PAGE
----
“I was naïve about realizing that I was south of the Mason-Dixon Line and a lot of people got very nervous about this African American woman coming in and building this resort,” the 68-year-old Johnson admitted in an exclusive interview early in 2017. No stranger to racial discrimination, growing up, the Pennsylvania-born Johnson moved more than a dozen times before settling in Maywood, just outside Chicago, because her neurosurgeon father’s race frequently became an issue.

Those experiences taught Johnson a resilience that served her in that fight and even now. “I learned the life of hard knocks and racism but I was also able to assimilate into the different cultures and do what I had to do to make things work,” she said.

A woman of many firsts, Johnson was the first African American woman to achieve a reported net worth of $1 billion. She is the first African American woman to own three professional sports teams in three different leagues—the NBA’s Washington Wizards (where she serves as both president and managing partner), the NHL’s Washington Capitals and the WNBA’s Washington Mystics. She was even the first African American woman to become a cheerleader at her alma mater, the University of Illinois, where she is on track to receive an honorary doctorate in May 2018.

Johnson is also a renowned philanthropist. The Sheila C. Johnson Design School Center at the Parsons School of Design in New York City, where she serves on the Board of Governors, bears her name. At the Harvard Kennedy School, she endows the Sheila C. Johnson Leadership Fellowship to support emerging leaders primarily focused on erasing disparities in underserved African American communities. 

As an African American woman entrepreneur, Johnson has blazed new trails in the corporate-dominated hospitality industry. Boasting 168 guestrooms and suites, an on-site stable, a 23,000-square-foot spa and a cooking studio, Salamander Resort & Spa in Middleburg, the crown jewel in her impressive constellation of almost ten hotels, has won coveted Forbes Five Star and AAA Five Diamond honors. Johnson added Nopsi New Orleans to the Salamander Hotels and Resorts family in summer 2017 with Hotel Bennett in Charleston, South Carolina set to join summer 2018.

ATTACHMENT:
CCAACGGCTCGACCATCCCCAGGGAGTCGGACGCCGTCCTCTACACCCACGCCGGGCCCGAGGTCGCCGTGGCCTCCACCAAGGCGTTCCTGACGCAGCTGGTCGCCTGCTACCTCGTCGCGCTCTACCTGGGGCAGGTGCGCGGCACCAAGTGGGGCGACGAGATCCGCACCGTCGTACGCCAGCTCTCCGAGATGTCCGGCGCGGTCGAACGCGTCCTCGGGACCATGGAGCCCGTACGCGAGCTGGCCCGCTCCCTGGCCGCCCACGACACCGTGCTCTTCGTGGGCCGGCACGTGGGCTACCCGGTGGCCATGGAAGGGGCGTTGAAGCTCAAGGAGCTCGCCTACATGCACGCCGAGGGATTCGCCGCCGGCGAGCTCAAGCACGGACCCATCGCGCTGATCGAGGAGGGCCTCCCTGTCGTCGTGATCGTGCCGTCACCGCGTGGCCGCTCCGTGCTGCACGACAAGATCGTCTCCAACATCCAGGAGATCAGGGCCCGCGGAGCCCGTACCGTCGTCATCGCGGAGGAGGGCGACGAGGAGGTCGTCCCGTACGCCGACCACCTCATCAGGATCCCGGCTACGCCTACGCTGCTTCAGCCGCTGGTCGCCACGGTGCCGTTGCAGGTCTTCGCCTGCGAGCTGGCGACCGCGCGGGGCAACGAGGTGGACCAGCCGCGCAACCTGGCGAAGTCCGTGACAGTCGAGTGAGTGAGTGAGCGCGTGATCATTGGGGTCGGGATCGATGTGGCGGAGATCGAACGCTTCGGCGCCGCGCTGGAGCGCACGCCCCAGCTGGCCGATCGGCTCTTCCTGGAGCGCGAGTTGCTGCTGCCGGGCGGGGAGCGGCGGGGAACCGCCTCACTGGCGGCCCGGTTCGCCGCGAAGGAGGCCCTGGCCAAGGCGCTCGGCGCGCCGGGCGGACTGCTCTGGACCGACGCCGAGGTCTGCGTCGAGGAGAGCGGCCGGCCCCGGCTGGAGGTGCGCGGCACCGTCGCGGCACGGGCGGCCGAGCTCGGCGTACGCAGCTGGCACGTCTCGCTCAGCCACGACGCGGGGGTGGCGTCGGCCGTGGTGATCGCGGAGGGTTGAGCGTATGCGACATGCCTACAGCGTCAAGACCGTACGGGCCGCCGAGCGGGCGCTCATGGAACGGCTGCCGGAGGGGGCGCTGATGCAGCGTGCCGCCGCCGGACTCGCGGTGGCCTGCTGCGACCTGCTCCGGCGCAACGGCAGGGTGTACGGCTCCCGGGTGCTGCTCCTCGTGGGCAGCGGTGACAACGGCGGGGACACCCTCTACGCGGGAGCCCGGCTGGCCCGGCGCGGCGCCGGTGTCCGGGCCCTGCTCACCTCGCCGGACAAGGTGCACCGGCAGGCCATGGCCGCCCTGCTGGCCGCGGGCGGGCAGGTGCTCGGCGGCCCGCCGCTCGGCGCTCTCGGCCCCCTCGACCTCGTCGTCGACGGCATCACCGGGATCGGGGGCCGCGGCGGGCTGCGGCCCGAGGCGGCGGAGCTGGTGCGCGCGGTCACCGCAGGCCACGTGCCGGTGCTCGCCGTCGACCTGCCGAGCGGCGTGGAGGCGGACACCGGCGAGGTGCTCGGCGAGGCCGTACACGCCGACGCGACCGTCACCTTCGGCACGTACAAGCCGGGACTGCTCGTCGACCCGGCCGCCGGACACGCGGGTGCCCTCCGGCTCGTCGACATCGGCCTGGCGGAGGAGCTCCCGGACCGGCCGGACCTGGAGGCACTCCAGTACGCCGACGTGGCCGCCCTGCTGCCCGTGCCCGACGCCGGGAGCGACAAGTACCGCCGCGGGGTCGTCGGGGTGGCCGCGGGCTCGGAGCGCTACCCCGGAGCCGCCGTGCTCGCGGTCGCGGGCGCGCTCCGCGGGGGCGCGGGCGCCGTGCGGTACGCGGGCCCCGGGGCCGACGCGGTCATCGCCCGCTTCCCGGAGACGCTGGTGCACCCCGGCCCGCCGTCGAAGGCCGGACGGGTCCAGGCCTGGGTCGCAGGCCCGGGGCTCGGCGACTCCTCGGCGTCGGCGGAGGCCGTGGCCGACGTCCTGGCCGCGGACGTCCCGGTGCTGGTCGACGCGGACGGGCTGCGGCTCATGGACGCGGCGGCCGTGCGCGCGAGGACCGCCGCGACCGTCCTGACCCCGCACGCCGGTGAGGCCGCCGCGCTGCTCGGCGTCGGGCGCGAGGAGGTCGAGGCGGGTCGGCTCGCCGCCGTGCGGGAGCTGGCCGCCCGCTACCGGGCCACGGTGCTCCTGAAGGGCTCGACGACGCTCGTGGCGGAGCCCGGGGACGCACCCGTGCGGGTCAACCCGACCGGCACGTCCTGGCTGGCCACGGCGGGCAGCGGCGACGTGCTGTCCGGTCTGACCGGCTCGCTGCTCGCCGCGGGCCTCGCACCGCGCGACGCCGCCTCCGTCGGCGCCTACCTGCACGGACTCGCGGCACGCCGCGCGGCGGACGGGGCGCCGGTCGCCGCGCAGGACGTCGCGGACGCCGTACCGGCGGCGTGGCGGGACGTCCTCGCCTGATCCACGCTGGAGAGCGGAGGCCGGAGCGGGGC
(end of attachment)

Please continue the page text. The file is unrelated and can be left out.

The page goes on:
Back in Middleburg, Johnson reports that “Salamander has certainly contributed to an economic upturn in the town through taxes, paying for water and wastewater treatment plants, and attracting visitors who frequent local businesses, including galleries, boutiques and wineries.”

Beth Erickson, Visit Loudoun’s president/CEO since 2014, cosigns Johnson’s impact. “When Sheila opened Salamander, it was the only new luxury destination resort in the United States that opened in 2013 and, by opening it alone, it created 400 jobs,” Erickson shared. “Occupancy taxes from Salamander have exceeded $1.3 million per year.”

“Some of those taxes,” reported Erickson, “went directly to improving sidewalks and crosswalks in Middleburg. It created revenue that allowed the town’s failing pipes to be replaced.”

An added bonus is through the Middleburg Film Festival, Johnson, who is also a film producer with ‘Lee Daniels’ The Butler’ among her credits, “has literally brought Hollywood to Loudoun County” according to Erickson. 

Held annually in October, Erickson said the festival has put “us on the map in the company of Cannes, Telluride, Sundance and that is wonderful company to keep.” ‘Mudbound’ and a talk with its acclaimed African American female director Dee Rees was a highlight of the 2017 festival. In 2016, the festival screened eventual Oscar winners ‘Moonlight’ and ‘La La Land.’

Throughout her life, Johnson, who epitomizes “black girl magic,” has thrived on excellence and challenging herself.  “I always try to look for areas in which we, as African Americans, do not do,” she said. “I just feel as though I can do it just as well, if not better.”

“I never used my race as an excuse to not be able to do something,” she said. Not with her fight in Middleburg. And not in life.